Carbs have received a bad reputation from dieting gurus in recent years as high-protein diets gained in popularity. However, carbohydrates are essential nutrients vital for daily physical and mental processes as well as fueling exercise demands. A diet too low in carbs can lead to fatigue, muscle soreness and the inability to complete workouts. To exercise efficiently and optimally, fuel your body with essential nutrients, including the right type of carbs.
Complex vs. Simple
Carbohydrates come in two forms: simple and complex. Simple carbohydrates are the ones you want to limit in your diet, because they have little to no nutritive value. These carbs include white bread, cookies, cakes and crackers that are high in sugar and low in dietary fiber. In contrast, complex carbs are not stripped of valuable nutrients during the milling process, resulting in foods lower in sugar, higher in fiber and a source of essential vitamins and minerals. Complex carbohydrates include whole grains including brown rice, oatmeal and quinoa, and most types of vegetables. These foods provide a slow stream of energy to help you exercise longer and decrease hunger cravings mid-workout.
Fruit is a simple carbohydrate that is higher in sugar; however, it is also a source of essential vitamins and minerals, making it a healthier alternative to other sweet, fatty carbs such as cake. Fruit is low in calories and easy to digest, which makes it an ideal pre-workout snack. The higher sugar content will be quickly converted into energy for workouts. Fruit is also higher in water, which can help replenish fluid stores after workouts. According to Australian Government Sports Coach, fruits contain vitamins and minerals that aid in exercise performance and muscle recovery. Many of these vitamins and minerals cannot be produced by the body itself, meaning that you must include a variety of produce in your daily diet to reap the benefits.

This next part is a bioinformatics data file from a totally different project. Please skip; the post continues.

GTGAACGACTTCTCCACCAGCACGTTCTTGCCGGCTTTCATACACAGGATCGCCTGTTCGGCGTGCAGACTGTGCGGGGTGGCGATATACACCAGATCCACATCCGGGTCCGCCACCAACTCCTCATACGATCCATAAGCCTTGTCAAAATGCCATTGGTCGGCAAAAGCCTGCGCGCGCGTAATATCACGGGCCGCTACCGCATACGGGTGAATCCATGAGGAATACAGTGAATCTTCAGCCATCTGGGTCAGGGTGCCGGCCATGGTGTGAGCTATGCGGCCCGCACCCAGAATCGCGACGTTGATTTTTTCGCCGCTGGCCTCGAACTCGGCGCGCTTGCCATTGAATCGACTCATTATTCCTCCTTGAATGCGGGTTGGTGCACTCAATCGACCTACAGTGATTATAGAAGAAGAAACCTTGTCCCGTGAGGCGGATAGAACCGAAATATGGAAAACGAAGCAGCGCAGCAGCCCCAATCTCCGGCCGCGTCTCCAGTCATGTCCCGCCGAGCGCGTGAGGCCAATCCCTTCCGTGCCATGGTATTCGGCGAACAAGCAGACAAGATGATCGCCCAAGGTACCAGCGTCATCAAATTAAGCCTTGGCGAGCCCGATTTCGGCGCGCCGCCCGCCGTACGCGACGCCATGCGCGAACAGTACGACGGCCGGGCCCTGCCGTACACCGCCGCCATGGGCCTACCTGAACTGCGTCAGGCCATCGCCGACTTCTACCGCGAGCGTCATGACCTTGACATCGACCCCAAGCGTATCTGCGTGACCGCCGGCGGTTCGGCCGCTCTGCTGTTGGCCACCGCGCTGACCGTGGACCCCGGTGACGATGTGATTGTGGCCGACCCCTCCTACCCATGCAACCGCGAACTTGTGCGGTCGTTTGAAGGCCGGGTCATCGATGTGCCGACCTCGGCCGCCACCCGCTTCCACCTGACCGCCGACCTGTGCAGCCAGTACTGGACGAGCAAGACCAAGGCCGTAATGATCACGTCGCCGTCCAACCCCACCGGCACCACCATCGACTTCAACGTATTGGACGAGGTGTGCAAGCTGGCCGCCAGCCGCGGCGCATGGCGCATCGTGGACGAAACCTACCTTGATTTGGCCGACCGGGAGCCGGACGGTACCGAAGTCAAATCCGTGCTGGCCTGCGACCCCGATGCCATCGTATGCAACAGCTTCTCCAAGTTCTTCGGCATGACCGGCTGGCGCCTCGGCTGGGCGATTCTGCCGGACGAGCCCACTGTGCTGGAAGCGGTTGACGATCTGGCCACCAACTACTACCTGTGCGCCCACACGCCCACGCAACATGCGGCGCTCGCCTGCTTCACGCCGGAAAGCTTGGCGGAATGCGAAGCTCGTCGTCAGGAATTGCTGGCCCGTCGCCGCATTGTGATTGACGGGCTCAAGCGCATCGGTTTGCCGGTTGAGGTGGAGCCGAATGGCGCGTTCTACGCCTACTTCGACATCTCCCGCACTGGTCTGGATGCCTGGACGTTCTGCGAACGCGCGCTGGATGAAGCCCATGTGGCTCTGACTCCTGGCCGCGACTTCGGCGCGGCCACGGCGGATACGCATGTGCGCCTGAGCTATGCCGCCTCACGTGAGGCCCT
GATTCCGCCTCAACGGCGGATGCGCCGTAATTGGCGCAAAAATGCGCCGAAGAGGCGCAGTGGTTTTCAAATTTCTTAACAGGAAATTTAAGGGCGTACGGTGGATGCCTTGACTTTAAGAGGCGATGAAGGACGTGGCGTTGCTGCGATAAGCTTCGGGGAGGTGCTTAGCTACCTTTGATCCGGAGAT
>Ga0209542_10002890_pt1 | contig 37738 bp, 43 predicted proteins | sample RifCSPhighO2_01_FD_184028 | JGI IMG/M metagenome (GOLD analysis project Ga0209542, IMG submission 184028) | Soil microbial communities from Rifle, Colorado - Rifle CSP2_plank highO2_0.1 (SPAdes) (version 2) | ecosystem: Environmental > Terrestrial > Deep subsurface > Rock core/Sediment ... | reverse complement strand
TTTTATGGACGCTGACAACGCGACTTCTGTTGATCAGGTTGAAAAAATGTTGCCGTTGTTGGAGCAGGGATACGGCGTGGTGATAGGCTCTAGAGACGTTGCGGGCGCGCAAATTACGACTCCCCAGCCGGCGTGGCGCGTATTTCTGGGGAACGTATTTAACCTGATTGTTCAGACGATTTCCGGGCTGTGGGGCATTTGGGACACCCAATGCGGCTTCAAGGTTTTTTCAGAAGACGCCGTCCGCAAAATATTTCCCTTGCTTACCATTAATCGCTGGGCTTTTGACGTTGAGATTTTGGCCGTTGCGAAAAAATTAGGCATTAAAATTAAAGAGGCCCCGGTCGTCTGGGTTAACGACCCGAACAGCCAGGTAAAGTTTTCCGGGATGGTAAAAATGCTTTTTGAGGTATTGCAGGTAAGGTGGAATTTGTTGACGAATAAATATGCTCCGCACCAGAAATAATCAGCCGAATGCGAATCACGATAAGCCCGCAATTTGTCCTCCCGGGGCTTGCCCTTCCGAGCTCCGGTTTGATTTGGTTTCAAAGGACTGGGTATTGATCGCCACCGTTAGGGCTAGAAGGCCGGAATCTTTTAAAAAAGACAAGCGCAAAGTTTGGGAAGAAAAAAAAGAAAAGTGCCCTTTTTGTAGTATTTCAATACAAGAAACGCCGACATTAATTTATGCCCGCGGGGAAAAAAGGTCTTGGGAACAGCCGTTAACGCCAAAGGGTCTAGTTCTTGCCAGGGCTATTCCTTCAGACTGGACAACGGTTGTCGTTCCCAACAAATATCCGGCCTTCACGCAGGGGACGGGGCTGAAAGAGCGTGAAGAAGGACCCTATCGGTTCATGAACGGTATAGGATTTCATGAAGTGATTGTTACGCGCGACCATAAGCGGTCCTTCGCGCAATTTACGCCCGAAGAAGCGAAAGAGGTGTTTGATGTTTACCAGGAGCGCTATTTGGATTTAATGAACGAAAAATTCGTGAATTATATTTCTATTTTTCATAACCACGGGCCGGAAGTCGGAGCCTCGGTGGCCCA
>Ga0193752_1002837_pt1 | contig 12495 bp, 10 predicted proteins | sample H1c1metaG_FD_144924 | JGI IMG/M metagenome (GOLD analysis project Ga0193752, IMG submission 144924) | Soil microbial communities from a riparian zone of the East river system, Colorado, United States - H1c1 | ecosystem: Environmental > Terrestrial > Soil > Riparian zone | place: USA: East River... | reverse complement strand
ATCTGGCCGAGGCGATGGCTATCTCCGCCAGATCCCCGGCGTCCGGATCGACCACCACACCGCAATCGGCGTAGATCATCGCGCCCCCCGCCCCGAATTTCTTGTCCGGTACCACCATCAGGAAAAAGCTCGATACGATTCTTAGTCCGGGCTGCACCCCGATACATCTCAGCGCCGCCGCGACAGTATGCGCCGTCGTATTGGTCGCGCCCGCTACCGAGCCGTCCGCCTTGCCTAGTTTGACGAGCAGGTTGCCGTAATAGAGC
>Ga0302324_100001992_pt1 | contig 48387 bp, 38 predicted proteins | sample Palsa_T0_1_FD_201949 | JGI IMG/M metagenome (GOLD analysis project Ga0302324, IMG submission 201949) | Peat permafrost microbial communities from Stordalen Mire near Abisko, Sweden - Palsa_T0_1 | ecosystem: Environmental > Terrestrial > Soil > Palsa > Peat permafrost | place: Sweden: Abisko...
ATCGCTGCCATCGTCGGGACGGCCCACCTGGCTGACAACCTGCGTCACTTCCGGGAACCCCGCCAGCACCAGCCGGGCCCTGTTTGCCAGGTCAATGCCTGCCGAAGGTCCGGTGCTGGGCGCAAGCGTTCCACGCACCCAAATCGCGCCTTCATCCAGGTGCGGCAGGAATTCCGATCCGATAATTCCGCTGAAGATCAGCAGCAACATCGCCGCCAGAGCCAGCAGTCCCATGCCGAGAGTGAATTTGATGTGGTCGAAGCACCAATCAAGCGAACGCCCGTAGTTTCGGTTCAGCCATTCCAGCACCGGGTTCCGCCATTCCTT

Whole grains are good carbs to burn for exercises. Because they are a complex carb, they take longer to digest, meaning their energy is stored and then released slowly in the body. This is beneficial for exercises requiring endurance, such as running, cycling, skiing and soccer. Whole grains also help regulate the digestive system; eaten a few hours prior to a workout, they can help eliminate waste to prevent bathroom stops during a workout or decrease risks of constipation leading to tummy upsets. A 2009 study done by "Journal of the International Society of Sports Nutrition" found that cyclists who ate whole-grain cereal with milk after a workout increased glycogen stores post-workout more than cyclists who had a simply carb drink alone.
Vegetables are a complex carb that can be starchy or nonstarchy. Starchy carbs such as carrots, beets and potatoes tend to be higher in simple sugars. These foods can provide slow-digesting fuel for long-distance or high-intensity exercise when eaten a few hours prior to exercise. In contrast, nonstarchy carbs are very low in calories, and have less sugar and more water content. These carbs, which include green leafy vegetables, celery and cucumber, do not provide as much quick-releasing energy to the body; however, they do assist in weight loss when combined with a regular exercise program. Vegetables are also a source of antioxidants, which protect against free radicals produced during exercise, according to Australian Government Sport Coach. Free radical damage needs to be minimized because it leads to oxidative stress, which causes fatigue and muscle damage.
- Harvard: School Of Public Health: The Nutrition Source: Carbohydrates: Good Carbs Guide The Way
- Huffington Post Canada: Foods Before Working Out: 10 Carbs To Eat Before And Post-Workout
- Journal Of The International Society Of Sports Nutrition: Cereal And NonFat Milk Support Muscle Recovery Following Exercise; Kammer et al.; 2009
- Australian Government: Australian Sports Commission: Sports Coach: Fruit And Veg: The Winning Edge
Jennifer Andrews specializes in writing about health, wellness and nutrition. Andrews has a Master of Science in physical therapy from the University of Alberta as well as a bachelor's degree in kinesiology. She teaches yoga and pilates and is a recent graduate of the Institute of Integrative Nutrition.